June 22, 2024

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CD rates for 2024 are the highest in years.  Maybe now is a good time to invest

CD rates for 2024 are the highest in years. Maybe now is a good time to invest

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For the kitchen table investor with a little money, now may be the perfect time to consider investing in a certificate of deposit.

CD rates are as high as they have been in years. Best CDs for one year 5.66% annual interest offer, according to a January survey by personal finance site WalletHub. The best six-month CDs yield up to 5.75%.

“CDs are definitely getting more attention these days,” said Chris Starr, head of consumer and corporate deposits at Wells Fargo Bank.

CDs scare some investors. In a 2023 Forbes Advisor poll, 41% of Americans said they did Never opened one. Some participants said applying for a CD was “too complicated and time-consuming,” while others did not want to lose access to their money.

Certificates of Deposit may be unfamiliar to many, but bank officials say the application process is actually not particularly complicated or time-consuming.

“Opening a CD is simple and can be done from your phone or computer in a matter of minutes,” Starr said.

How to make a certificate of deposit

When you open a CD, you agree to hand over your money to the bank for a specific period of time. In return, the bank generally offers you a higher interest rate than you would get in a regular checking or savings account.

The longer the term of the CD, as a general rule, the higher the interest rate. However, over the past two years, the rules have gone out the window. A campaign of aggressive interest rate increases by the Federal Reserve has resulted in interest rates rising significantly in 2022 and 2023.

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Market forecasters expect interest rates to fall in 2024 and beyond. As a result, and somewhat counterintuitively, interest rates are now generally higher on short-term CDs than on long-term CDs.

In the WalletHub survey, the best five-year CD offers 4.75% interest. Investors can get higher prices on CDs with terms ranging from three months to a year.

“We're in unusual circumstances right now where shorter-term CD returns are higher than longer-term returns,” he said. Greg McBride, chief financial analyst at Bankrate. “The expectation is that interest rates will fall over the coming years.”

With interest rates at 5% or higher, the best CDs are able to compete with the best high-yield savings accounts and with bonds, experts say.

To open a CD, you must be willing to part with your money

But CDs aren't for everyone.

To open a CD, you must be able and willing to part with your money for the life of the investment. You can withdraw money early, but then face penalties that can drain the interest and even some of the principal.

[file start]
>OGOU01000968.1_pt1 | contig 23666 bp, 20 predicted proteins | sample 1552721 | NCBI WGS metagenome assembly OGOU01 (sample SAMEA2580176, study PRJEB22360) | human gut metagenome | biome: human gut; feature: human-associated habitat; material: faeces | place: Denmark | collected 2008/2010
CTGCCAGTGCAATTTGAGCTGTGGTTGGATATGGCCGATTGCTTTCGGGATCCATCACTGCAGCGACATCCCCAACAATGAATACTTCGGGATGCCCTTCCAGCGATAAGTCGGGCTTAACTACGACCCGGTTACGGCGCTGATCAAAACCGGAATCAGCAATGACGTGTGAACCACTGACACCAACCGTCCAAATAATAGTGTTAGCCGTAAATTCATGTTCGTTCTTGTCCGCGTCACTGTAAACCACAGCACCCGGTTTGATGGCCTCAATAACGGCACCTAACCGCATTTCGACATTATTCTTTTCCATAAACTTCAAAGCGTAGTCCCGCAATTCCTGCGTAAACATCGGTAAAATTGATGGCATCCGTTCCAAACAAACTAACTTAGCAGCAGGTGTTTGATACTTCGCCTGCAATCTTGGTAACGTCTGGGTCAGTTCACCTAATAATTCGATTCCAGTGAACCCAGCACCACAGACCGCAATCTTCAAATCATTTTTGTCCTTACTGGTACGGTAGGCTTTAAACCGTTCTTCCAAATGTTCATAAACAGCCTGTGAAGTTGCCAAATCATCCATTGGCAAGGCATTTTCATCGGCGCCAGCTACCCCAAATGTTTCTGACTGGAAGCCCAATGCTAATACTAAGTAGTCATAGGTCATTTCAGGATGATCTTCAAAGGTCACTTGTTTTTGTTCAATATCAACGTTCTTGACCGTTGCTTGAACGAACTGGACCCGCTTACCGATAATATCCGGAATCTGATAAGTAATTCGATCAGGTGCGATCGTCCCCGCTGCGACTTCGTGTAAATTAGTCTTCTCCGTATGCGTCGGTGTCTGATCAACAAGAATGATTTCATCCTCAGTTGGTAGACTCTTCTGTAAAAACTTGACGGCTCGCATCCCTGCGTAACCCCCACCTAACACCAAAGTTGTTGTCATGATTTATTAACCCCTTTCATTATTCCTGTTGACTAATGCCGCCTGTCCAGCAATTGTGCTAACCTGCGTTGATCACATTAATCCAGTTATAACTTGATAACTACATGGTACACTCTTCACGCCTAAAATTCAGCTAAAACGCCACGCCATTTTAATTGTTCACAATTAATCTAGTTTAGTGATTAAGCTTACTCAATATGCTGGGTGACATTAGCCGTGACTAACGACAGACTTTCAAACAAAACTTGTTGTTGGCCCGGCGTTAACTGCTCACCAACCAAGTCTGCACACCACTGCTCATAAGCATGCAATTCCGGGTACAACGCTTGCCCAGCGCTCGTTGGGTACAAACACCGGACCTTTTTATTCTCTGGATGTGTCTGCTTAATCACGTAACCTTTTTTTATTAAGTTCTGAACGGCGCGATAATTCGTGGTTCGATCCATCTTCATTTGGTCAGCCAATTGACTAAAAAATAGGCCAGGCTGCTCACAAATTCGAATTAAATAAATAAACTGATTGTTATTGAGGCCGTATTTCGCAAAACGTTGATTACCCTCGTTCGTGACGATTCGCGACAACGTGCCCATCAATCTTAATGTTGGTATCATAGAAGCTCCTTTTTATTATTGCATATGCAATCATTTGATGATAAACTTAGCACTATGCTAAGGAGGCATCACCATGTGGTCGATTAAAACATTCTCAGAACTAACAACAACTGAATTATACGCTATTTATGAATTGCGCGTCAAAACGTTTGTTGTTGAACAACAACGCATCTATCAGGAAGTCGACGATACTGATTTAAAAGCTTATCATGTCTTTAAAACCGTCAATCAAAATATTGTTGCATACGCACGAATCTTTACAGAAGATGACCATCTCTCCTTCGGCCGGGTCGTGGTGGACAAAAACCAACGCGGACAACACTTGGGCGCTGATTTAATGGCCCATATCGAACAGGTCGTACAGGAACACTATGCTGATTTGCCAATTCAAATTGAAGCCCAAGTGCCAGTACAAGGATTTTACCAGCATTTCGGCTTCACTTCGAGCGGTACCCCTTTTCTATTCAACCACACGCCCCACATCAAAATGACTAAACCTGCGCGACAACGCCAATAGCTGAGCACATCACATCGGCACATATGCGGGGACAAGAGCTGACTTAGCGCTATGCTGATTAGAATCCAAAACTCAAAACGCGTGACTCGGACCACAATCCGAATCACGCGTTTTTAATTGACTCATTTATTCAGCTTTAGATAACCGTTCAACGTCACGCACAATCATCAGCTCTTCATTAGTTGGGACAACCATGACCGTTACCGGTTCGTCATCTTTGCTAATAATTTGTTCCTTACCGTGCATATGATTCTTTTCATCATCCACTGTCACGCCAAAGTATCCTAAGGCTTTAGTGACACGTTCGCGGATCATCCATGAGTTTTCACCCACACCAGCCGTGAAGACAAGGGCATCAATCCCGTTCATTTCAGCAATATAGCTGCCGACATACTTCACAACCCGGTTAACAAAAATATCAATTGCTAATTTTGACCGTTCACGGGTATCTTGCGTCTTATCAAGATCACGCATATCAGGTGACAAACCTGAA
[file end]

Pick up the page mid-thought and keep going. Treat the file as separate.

“You should be able to live without money for the duration of the CD,” McBride said.

A CD wouldn't be a good idea for anyone who lacks a fully funded emergency savings account, McBride said. Half of American adults don't have enough savings To cover living expenses for three monthsaccording to a recent Bankrate report.

For investors who can afford to keep some of their savings in a CD, the rewards are clear: “Guaranteed profits,” said James Morgan, vice president of savings and deposits at Capital One.

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The certificate pays interest at a fixed rate for its full term. The same cannot be said for a typical high-yield savings account or money market account, whose interest rate generally fluctuates with the market.

CDs come in several lengths: three months, six, nine, 10, one year or longer.

“People who are considering getting a CD should shop around and consider a range of options,” Morgan said.

Let's say you want to set aside some money to buy gifts for the 2024 holiday season. A one-year CD won't work, because you won't get your money back until 2025. But a nine- or 10-month CD might be perfectly timed.

“It comes down to knowing your savings and cash needs,” said Frank Newman, director of portfolio construction and due diligence at Ally Financial.

As of early January, Ally The rates offered range from 5% to 5.25%. For CDs with terms ranging from six to 12 months.

Not every bank offers rates that high. Average price of a one-year CD It was hovering around 2%. In late 2023, according to Bankrate.

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Shorter-term CDs pay better interest, but investors should also consider longer terms

Today's prices make short-term CDs look attractive, but experts say investors should also consider longer terms.

Banks set interest rates on loans based on their best estimates of what will happen to interest rates in the coming months and years. Interest rates are now lower for longer periods because forecasters expect that overall interest rates will eventually decline.

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“Some people might look at a two-year and three-year CD and be turned off: ‘That's a lower rate than a one-year CD or a six-month CD.'” “What a scam,” said Odysseas Papadimitriou, founder and CEO of WalletHub. “Well, there's no scam here. “The market expects interest rates to fall.”

Banks “know better than us if and when interest rates will fall,” Papadimitriou said.

So, if a bank offers you a slightly lower rate on a five-year CD than on a one-year CD, “that doesn't mean you're getting a worse deal,” he said. “You're getting a fair deal, based on what the market expects.”

Daniel DeVacy covers personal finance for USA TODAY.